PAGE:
In a few places around the world–such as downtown London–drivers pay higher tolls for entering city centers at peak rush hour. The idea of “congestion pricing” is to reduce traffic and pollution by giving drivers an incentive to travel at off-peak times.
Now a professor at the University of Texas at Austin has shown how a complex extension of this idea could greatly speed up rush-hour traffic flow throughout an entire network of highways and secondary roads in a U.S. metropolitan region. Using a computer model of driver behavior on the freeway system around the cities of Dallas and Fort Worth in Texas, University of Texas civil engineer Kara Kockelman showed that imposing highway tolls wirelessly–and increasing those tolls sharply on heavily traveled roads during peak times–would induce enough people to change their plans to increase average travel speeds by 25 miles per hour during rush hours on many key stretches of highway. The computer model takes into account everything from the frequency of trips to the value that drivers place on saving time.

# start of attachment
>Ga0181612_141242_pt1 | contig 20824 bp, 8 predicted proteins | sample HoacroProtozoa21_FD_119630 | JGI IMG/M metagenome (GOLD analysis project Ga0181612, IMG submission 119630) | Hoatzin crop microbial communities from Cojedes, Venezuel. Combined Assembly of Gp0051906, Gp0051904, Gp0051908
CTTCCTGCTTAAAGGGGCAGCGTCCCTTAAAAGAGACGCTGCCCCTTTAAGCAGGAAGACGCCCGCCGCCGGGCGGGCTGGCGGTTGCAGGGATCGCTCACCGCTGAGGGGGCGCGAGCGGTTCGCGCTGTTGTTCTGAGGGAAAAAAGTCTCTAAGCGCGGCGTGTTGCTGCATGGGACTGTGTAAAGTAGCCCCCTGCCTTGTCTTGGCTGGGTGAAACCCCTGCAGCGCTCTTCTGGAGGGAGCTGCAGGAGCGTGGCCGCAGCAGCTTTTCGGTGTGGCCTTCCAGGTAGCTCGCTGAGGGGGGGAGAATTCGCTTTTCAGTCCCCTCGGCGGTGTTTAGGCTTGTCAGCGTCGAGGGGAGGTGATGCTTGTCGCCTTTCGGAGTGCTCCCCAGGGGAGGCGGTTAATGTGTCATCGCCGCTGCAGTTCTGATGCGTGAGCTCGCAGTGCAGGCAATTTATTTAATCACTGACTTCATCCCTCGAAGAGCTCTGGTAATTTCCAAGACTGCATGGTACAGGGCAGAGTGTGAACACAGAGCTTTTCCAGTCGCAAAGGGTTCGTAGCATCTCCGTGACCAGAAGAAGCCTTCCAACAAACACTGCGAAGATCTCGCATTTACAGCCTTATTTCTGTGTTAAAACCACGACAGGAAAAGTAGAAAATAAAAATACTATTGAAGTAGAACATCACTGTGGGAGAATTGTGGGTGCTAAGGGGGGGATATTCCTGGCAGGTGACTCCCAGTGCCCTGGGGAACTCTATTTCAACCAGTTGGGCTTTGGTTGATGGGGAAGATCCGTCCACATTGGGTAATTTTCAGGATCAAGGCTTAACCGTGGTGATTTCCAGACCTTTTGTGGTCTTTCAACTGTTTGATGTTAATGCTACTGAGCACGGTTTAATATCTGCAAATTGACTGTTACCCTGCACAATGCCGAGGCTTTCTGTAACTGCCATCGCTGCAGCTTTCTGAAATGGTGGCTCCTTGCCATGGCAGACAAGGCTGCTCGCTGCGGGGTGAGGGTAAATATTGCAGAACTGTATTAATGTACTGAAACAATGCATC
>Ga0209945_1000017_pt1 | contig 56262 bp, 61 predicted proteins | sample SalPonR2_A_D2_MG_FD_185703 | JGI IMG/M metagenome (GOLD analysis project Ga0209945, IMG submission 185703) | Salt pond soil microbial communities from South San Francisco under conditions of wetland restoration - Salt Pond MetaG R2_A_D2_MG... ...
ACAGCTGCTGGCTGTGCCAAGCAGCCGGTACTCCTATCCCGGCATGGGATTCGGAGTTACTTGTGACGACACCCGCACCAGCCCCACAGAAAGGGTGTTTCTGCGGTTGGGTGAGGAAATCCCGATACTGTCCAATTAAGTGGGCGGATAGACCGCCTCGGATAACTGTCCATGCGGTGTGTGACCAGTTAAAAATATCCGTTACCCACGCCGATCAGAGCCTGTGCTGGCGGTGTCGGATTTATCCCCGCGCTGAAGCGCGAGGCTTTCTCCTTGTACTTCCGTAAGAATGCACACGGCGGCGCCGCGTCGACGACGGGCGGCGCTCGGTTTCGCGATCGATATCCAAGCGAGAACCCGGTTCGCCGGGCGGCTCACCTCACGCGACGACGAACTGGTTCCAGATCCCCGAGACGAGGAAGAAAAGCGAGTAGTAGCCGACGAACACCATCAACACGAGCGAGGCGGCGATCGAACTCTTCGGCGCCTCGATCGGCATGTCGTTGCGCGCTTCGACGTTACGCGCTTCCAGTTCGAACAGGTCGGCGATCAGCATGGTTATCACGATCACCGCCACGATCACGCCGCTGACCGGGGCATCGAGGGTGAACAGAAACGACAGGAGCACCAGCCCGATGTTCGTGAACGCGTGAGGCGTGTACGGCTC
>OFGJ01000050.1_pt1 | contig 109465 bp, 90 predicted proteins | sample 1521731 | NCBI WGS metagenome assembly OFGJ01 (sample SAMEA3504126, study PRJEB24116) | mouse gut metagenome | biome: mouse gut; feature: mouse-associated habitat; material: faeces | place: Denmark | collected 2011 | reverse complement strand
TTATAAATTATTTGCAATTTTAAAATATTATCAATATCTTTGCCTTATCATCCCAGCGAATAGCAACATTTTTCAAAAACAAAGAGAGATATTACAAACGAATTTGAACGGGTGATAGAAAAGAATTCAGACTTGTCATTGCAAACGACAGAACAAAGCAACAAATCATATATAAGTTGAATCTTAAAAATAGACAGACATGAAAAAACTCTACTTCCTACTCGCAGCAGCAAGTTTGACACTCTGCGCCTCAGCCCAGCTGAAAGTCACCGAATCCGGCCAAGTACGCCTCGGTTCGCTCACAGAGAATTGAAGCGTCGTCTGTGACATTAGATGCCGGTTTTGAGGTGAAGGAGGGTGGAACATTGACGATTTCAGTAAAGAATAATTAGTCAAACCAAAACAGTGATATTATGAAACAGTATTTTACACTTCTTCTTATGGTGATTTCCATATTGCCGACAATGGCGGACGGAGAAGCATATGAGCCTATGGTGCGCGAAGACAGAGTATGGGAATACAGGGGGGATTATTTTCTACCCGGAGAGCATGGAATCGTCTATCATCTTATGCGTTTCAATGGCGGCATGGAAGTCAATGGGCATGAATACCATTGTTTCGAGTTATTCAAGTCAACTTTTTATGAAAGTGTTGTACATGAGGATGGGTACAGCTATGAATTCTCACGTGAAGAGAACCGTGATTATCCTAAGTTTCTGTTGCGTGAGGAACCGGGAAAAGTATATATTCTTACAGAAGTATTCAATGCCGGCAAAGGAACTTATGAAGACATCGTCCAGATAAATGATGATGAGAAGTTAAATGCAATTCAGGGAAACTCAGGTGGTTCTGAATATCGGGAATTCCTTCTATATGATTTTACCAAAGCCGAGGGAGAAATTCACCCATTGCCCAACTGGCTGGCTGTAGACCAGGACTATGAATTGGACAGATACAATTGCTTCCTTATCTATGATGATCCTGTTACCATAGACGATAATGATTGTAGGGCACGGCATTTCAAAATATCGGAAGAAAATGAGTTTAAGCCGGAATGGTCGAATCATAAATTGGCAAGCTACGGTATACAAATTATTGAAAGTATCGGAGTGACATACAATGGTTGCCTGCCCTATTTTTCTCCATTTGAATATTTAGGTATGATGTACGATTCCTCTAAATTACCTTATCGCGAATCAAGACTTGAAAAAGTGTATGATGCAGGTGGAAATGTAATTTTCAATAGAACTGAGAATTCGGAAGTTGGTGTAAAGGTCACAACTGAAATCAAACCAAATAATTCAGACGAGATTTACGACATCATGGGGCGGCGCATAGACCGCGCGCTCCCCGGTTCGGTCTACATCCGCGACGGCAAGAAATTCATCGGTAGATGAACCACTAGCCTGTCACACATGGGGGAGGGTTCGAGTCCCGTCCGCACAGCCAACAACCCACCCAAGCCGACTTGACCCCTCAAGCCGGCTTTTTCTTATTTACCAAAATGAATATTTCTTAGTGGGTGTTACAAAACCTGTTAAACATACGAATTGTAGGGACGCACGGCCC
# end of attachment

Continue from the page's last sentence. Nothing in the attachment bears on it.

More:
Under the scheme, cars would be monitored with radio-frequency identification (RFID) or global positioning system (GPS) technologies that would track where and when they are driven. Drivers would pay mileage-based and location-based tolls on a sliding scale: up to 20 cents per mile for driving through bottleneck stretches at the busiest times.
Kockelman says such simple market mechanisms can solve traffic problems without requiring the construction of new roadways. “Meeting travel needs is largely a function of sending appropriate pricing signals to travelers,” she says. “We can allow them to make their own decisions, rather than having to expand capacity in our nation’s already extensive roadway networks.”